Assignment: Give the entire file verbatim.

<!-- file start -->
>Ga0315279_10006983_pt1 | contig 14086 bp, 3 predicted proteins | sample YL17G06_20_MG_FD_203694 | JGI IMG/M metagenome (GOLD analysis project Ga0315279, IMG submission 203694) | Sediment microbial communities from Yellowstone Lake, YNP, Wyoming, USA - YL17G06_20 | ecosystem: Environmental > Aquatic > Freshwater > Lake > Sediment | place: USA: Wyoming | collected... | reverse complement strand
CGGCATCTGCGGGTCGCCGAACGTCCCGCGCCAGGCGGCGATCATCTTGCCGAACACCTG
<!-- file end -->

>Ga0315279_10006983_pt1 | contig 14086 bp, 3 predicted proteins | sample YL17G06_20_MG_FD_203694 | JGI IMG/M metagenome (GOLD analysis project Ga0315279, IMG submission 203694) | Sediment microbial communities from Yellowstone Lake, YNP, Wyoming, USA - YL17G06_20 | ecosystem: Environmental > Aquatic > Freshwater > Lake > Sediment | place: USA: Wyoming | collected... | reverse complement strand
CGGCATCTGCGGGTCGCCGAACGTCCCGCGCCAGGCGGCGATCATCTTGCCGAACACCTG